Poppy seed is commonly used in Hungarian culinary art to create delicious deserts, and they are my favorites. I am thinking to myself: this is ridiculous for my heart to race when I see mákos guba on my dinner plate.
My memories take me back to my childhood when we celebrated my birthdays with poppy seed dumpling, instead of a cake. Years later it took me some effort to re-create my Mother's recipe for introducing poppy seed to my children. I do not think my efforts have been wasted because after a bowl of good vegetable soup they still consider a poppy seed desert a special treat.
Wash and boil the potatoes until tender; drain. Peel them as soon as they are cool enough to handle and put them through a ricer.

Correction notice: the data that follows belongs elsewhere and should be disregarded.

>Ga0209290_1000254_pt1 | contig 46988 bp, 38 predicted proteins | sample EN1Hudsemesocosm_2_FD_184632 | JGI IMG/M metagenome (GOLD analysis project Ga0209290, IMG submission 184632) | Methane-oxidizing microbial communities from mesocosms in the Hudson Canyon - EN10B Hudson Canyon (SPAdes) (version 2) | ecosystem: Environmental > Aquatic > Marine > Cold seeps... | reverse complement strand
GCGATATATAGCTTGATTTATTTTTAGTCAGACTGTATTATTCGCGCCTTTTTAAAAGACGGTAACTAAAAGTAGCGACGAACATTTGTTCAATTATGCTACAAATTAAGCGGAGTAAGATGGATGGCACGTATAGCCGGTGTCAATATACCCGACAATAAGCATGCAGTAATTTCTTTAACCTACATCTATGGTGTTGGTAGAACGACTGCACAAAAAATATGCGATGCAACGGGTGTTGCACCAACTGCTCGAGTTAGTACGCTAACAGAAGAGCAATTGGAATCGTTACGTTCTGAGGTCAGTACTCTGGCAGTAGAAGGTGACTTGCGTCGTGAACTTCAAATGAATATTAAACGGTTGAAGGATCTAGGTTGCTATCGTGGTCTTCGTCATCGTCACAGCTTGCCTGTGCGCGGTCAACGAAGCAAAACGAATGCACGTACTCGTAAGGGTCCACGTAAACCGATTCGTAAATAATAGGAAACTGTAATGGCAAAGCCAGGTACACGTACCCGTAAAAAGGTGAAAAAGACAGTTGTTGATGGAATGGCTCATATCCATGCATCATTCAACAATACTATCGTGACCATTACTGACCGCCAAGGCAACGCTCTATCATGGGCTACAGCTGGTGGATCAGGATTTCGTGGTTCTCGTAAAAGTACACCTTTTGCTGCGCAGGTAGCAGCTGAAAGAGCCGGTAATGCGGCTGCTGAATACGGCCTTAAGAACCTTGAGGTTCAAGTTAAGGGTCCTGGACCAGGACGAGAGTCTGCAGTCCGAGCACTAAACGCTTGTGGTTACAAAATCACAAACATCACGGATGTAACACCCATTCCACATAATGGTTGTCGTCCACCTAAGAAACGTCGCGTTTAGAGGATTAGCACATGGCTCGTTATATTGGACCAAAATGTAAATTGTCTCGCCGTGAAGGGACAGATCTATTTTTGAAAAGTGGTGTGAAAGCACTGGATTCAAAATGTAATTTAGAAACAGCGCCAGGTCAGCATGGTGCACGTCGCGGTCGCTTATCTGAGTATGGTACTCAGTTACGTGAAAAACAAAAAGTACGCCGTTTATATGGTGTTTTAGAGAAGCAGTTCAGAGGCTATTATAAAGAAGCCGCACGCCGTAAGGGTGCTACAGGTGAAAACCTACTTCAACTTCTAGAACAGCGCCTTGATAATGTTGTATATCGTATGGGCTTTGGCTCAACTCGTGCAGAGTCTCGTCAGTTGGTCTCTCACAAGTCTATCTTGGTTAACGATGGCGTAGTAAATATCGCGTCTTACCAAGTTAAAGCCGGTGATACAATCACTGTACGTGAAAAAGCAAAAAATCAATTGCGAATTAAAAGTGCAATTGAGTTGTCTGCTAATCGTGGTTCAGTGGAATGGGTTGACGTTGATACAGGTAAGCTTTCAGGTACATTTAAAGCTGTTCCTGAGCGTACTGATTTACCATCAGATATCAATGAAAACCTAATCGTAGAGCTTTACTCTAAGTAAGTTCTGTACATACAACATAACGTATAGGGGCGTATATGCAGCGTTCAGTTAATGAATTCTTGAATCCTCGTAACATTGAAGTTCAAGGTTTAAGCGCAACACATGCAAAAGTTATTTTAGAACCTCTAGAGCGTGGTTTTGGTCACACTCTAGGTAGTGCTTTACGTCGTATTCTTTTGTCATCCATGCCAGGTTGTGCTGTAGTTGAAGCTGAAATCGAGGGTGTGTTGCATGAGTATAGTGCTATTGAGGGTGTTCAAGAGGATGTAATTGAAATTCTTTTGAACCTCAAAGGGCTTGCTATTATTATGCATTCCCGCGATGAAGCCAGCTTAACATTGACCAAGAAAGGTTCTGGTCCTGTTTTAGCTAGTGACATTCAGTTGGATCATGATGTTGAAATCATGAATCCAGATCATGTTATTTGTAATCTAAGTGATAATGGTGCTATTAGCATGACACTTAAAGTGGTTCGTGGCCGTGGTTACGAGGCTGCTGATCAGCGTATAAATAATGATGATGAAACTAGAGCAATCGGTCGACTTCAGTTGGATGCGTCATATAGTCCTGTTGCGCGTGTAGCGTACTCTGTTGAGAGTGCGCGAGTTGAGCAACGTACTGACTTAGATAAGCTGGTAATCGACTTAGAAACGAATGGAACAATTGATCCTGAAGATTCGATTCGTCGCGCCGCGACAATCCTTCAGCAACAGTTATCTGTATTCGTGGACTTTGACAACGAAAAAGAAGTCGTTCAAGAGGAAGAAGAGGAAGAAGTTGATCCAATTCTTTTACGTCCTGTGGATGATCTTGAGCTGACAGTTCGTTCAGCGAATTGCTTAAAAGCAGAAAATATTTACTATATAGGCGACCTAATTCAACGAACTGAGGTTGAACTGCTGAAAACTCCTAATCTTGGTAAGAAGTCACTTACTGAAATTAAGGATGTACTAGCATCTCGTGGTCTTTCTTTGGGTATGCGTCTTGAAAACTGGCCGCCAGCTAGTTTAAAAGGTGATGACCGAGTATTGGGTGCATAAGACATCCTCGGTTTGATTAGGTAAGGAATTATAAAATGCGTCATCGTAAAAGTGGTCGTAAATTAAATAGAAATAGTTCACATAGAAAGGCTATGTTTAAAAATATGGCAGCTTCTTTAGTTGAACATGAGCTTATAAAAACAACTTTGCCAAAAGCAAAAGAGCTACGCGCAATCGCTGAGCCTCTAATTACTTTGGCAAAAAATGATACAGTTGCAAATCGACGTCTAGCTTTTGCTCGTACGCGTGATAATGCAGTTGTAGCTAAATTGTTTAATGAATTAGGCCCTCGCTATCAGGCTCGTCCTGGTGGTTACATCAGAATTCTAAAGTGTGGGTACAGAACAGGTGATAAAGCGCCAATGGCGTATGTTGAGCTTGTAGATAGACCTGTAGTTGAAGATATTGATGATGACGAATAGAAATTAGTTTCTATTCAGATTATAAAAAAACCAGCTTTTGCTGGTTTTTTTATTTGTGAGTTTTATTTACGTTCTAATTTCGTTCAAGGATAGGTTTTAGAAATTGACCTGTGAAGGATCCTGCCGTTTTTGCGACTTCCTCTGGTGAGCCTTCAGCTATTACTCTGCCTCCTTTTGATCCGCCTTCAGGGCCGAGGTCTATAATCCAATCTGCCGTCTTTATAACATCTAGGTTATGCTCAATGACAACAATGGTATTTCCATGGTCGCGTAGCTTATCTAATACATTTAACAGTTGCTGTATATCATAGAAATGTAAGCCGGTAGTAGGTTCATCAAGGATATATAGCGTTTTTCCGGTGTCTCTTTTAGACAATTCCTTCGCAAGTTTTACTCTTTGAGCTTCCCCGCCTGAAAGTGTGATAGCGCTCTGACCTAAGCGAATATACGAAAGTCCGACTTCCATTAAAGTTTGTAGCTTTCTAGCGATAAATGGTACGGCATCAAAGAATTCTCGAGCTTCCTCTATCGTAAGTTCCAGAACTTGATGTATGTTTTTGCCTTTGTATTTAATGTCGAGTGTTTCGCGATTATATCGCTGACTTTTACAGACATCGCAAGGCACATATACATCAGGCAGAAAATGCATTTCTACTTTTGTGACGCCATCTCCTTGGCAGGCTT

Slice up the bread sticks to about eight slices each, and fry them in a large skillet in the melted butter or cooking oil. Drain the croutons on paper towel, and set them aside.
In a deep bowl mix the flour, eggs, potatoes, croutons, nutmeg and a pinch of salt by hand until a soft dough forms. Set it aside to rest for 15 minutes.
Boil water with a pinch of salt in a large cooking pot.
Form tablespoon-size dumplings from the dough and immerse them in the boiling water. Cook uncovered on medium heat for about 10-12 minutes, or until they come up to the surface. Do not overcook.
Warm up the grease in the skillet. When the dumplings are done, lift them out with a slotted spoon and gently transfer them into the skillet. Keep them hot until serving.
Mix the poppy seed with the sugar and dust it over the dumplings.
Warm up the honey in an oven or microwave-proof dish, and douse the dumplings on the dinner plates.
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